So, familiarity, relaxation of audience, ease of telling and subtler messaging are all benefits of stories as sales tools. All of these make your stories, and you, memorable which is also pretty helpful.
And why have I told my Bangalore story so many times?
It’s easy to listen to and an easy story to tell – it’s real, it’s short, it has simple story format: Challenge faced – Solution found – Result achieved (happy ending). Incidentally, that’s the format of just about every story told (yes, think of the films you watch, the books you read and that’s the format). It’s also funny, amusing at least, and people like that – it always raises a smile.
Finally, the subtle messages beneath the surface are magical. I’m telling the audience that my training is credible and used by the best (one of world’s leading tech companies – £250k deal). I’m telling them that my company does Customer Service training not just the sales training for which we’re best known (this has won us deals!). I’m highlighting that we deliver training all over the world. I’m telling them that I have the presence of mind and the confidence to assess an unexpected problem and, without prior planning, to come up with a solution that quickly solves that problem. Clients like that.
All that powerful messaging is woven into what seems, on the surface, to be a story about people getting back late from a break in training. That’s actually the least important part of it all.
A client called me recently to talk through a problem. Her fast-growing sales team has been doing well but her most senior person was floundering a little by his own high standards. “What’s the problem?” I asked.
I paraphrase a little: “His duties haven’t changed that much and he has more support with a team of people around him but his sales performance is suffering. He just has to focus them in the mornings, check on the important calls they all have to make, offer help to anyone struggling to close a deal, make sure everyone hits their numbers of sales calls each day and report any relevant information back to me. Apart from that, he just needs to make his sales calls and yet his numbers of sales calls each day are the lowest of anyone and he’s not closing the deals he was.”
So he’s now the Sales Manager and remains, potentially, your most successful and experienced salesperson? “Yes.” How much training has he been given as a Sales Manager? “Er, well.. he hasn’t actually had any training in how to manage the team.” Has he ever managed a team before? “No, never.”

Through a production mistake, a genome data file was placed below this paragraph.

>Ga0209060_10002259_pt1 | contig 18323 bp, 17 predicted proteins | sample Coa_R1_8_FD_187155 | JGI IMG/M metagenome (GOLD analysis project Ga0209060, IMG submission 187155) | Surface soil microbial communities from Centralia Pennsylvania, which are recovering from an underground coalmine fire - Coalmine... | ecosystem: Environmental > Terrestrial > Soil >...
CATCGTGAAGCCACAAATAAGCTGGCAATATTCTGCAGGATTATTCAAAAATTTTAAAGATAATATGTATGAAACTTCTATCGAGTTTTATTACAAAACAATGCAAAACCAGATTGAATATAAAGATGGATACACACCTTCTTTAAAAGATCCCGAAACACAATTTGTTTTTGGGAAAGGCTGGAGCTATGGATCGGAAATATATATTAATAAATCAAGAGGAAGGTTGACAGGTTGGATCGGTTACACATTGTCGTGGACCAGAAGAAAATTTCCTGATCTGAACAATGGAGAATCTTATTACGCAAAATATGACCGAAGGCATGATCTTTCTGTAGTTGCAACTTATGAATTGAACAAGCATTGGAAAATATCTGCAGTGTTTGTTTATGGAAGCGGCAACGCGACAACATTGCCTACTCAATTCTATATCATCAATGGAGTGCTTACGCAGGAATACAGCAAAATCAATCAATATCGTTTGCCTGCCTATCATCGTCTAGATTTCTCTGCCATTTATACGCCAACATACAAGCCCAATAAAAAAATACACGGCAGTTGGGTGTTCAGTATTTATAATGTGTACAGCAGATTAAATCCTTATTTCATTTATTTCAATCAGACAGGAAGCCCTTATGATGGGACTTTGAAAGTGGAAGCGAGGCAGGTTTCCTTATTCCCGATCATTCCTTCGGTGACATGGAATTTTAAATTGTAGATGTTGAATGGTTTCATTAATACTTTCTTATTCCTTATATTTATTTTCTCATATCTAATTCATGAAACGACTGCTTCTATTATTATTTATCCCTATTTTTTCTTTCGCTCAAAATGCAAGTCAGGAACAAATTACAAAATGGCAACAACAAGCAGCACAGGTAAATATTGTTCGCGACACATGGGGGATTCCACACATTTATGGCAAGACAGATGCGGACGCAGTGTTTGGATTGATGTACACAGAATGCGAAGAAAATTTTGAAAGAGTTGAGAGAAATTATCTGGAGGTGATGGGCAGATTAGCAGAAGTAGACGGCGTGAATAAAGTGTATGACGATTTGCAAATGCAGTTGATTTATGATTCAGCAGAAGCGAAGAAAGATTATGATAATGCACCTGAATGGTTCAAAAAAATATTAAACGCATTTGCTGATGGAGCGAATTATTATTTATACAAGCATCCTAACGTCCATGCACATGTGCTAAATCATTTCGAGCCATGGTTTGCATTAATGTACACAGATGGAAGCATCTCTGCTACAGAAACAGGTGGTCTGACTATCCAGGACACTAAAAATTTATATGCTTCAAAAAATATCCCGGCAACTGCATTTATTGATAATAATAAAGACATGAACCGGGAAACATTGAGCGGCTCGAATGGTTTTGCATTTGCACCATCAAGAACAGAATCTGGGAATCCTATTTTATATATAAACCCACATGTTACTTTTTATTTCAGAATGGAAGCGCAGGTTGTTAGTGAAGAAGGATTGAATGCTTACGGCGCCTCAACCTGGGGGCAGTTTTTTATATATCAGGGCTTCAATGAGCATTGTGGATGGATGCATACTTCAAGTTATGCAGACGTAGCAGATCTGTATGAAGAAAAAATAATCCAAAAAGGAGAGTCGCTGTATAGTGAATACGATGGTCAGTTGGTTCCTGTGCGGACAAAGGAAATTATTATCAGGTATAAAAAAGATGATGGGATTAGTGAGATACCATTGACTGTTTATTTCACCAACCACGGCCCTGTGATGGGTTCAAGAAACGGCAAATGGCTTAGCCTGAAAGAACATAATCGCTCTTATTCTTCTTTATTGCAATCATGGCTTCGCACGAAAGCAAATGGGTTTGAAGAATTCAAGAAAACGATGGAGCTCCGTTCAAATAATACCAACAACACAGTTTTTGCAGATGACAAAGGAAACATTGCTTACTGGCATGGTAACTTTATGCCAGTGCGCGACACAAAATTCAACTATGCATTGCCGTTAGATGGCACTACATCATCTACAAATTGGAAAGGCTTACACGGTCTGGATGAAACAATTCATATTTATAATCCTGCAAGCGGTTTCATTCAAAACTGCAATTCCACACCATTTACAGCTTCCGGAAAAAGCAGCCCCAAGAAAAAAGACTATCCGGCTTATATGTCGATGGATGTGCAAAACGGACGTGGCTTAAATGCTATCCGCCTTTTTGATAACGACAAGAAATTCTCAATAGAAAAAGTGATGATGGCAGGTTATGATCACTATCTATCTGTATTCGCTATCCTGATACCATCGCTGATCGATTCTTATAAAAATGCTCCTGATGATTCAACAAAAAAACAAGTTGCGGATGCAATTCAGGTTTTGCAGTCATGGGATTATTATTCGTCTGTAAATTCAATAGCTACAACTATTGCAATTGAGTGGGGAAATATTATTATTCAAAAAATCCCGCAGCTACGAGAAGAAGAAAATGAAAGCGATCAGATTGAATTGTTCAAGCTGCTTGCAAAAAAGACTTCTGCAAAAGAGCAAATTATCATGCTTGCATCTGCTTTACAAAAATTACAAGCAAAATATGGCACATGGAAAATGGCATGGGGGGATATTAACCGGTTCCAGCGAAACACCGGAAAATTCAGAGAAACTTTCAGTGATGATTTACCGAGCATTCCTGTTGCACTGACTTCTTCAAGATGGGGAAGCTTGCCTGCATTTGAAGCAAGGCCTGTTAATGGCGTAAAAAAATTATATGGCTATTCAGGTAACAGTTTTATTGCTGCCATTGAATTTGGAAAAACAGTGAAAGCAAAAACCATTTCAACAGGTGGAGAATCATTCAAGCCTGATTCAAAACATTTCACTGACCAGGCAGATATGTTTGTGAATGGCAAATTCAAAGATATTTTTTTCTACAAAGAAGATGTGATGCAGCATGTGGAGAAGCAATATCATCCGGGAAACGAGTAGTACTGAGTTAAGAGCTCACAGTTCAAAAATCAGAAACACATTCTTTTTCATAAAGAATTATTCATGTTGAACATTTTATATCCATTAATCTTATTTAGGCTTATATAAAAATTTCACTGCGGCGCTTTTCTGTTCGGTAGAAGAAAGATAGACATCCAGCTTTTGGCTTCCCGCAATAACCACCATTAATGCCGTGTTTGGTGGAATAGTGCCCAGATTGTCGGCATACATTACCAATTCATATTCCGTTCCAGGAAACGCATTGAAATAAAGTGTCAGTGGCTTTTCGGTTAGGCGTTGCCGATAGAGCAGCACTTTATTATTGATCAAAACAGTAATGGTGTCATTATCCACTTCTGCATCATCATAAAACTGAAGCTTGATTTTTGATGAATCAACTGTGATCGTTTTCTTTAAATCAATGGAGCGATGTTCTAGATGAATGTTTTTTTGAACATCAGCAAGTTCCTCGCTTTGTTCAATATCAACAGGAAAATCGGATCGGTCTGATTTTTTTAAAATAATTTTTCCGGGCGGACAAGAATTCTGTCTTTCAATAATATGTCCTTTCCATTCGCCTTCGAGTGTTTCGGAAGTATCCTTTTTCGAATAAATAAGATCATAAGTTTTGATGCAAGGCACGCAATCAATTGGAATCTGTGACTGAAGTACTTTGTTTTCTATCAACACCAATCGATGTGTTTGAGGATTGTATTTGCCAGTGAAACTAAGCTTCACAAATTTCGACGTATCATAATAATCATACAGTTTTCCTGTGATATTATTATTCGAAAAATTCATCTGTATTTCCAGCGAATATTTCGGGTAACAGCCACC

This is a classic mistake and, yes, I’ve made it myself several times. A Sales Manager role, one in which you’re also expected to make sales as well as manage the team is one of the most difficult jobs in business. Really it is.
The job of anybody leading a team or running a company is to help your people understand what they need to do each day in order to be successful. What activities should they be doing and how should they structure their day? What levers are they able to use and when should they use them?
Some salespeople take well to managing a team but my experience tells me that they’re the exception. If you are not personally able to help your Sales Manager understand what they need to do each day then it is your responsibility to find another way to help them (which will help you too of course).
So, after my basic questioning and my client’s slow unravelling of unpreparedness, what were my tips on the leading salesperson who was losing their way as a Sales Manager? For any boss facing this problem, my tips are the same.
First, if you support the member of staff (she does) and believe in their ability, then tell them that you’re behind them and admit that you have let them down with the lack of support.
Second, recognise that if you give them additional duties (motivating team, checking activity, coaching on calls), their call time and call numbers will go down. This will probably see their sales go down too. This, I know, is blindingly obvious but many overlook it because, I think, lots of the extra jobs are ones that ‘only take a minute and that makes no difference’. It does for two reasons. The odd minutes add up over a day. And, it’s not just the minute offering advice, it’s the 3 minutes tuning back into whatever you were doing before. Or the one minute lead into a conversation about something else. In short, it dilutes focus and that has a cost.
Third, give them some training for goodness sake! If you’re good, then do it yourself. If you’re not, then hire someone that is.
Finally, if you can’t afford to lose their sales success then think very carefully about whether you want to make them Sales Manager at all. If you still decide to promote them, give them as little extra administration as possible. For small teams, the best managers are those that lead by example through their own sales activity and sales performance but then they’re Sales Leaders and not Sales Managers. And that’s a whole other article!